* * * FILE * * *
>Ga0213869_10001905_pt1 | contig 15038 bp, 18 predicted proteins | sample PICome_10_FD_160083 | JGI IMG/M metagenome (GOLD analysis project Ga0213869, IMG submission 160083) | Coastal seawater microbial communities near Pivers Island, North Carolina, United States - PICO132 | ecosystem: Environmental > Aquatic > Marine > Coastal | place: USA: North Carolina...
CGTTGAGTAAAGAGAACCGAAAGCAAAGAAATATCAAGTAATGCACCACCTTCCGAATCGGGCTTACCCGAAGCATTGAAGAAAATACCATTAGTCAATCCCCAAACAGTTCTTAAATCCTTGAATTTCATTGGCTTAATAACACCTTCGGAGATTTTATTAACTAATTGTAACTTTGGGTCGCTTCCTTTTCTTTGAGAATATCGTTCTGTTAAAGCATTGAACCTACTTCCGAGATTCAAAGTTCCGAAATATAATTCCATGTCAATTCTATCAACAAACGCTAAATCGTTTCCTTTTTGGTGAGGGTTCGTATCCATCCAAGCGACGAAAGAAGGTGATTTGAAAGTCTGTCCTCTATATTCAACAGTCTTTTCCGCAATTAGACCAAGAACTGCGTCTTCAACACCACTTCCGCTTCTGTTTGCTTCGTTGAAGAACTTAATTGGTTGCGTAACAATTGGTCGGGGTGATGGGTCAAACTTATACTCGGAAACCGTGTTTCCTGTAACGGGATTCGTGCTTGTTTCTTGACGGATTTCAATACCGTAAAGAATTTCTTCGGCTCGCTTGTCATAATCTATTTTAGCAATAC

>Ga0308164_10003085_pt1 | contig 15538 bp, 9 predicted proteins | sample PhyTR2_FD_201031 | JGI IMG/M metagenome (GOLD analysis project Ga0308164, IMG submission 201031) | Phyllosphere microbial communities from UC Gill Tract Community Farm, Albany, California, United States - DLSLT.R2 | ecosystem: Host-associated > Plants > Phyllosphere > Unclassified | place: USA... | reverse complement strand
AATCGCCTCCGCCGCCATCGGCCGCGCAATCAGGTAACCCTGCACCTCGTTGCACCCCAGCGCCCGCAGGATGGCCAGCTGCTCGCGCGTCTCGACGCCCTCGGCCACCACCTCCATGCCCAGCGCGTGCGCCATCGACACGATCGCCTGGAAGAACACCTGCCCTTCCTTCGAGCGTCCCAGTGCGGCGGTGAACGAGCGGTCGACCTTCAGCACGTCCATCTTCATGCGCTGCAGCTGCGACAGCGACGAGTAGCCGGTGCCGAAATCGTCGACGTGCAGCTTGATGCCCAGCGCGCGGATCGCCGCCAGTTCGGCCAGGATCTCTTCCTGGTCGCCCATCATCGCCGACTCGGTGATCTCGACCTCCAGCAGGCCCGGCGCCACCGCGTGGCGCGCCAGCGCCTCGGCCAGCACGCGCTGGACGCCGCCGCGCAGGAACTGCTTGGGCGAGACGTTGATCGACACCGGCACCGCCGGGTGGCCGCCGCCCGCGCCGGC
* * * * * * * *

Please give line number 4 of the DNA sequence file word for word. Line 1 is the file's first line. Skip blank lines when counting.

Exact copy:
AATCGCCTCCGCCGCCATCGGCCGCGCAATCAGGTAACCCTGCACCTCGTTGCACCCCAGCGCCCGCAGGATGGCCAGCTGCTCGCGCGTCTCGACGCCCTCGGCCACCACCTCCATGCCCAGCGCGTGCGCCATCGACACGATCGCCTGGAAGAACACCTGCCCTTCCTTCGAGCGTCCCAGTGCGGCGGTGAACGAGCGGTCGACCTTCAGCACGTCCATCTTCATGCGCTGCAGCTGCGACAGCGACGAGTAGCCGGTGCCGAAATCGTCGACGTGCAGCTTGATGCCCAGCGCGCGGATCGCCGCCAGTTCGGCCAGGATCTCTTCCTGGTCGCCCATCATCGCCGACTCGGTGATCTCGACCTCCAGCAGGCCCGGCGCCACCGCGTGGCGCGCCAGCGCCTCGGCCAGCACGCGCTGGACGCCGCCGCGCAGGAACTGCTTGGGCGAGACGTTGATCGACACCGGCACCGCCGGGTGGCCGCCGCCCGCGCCGGC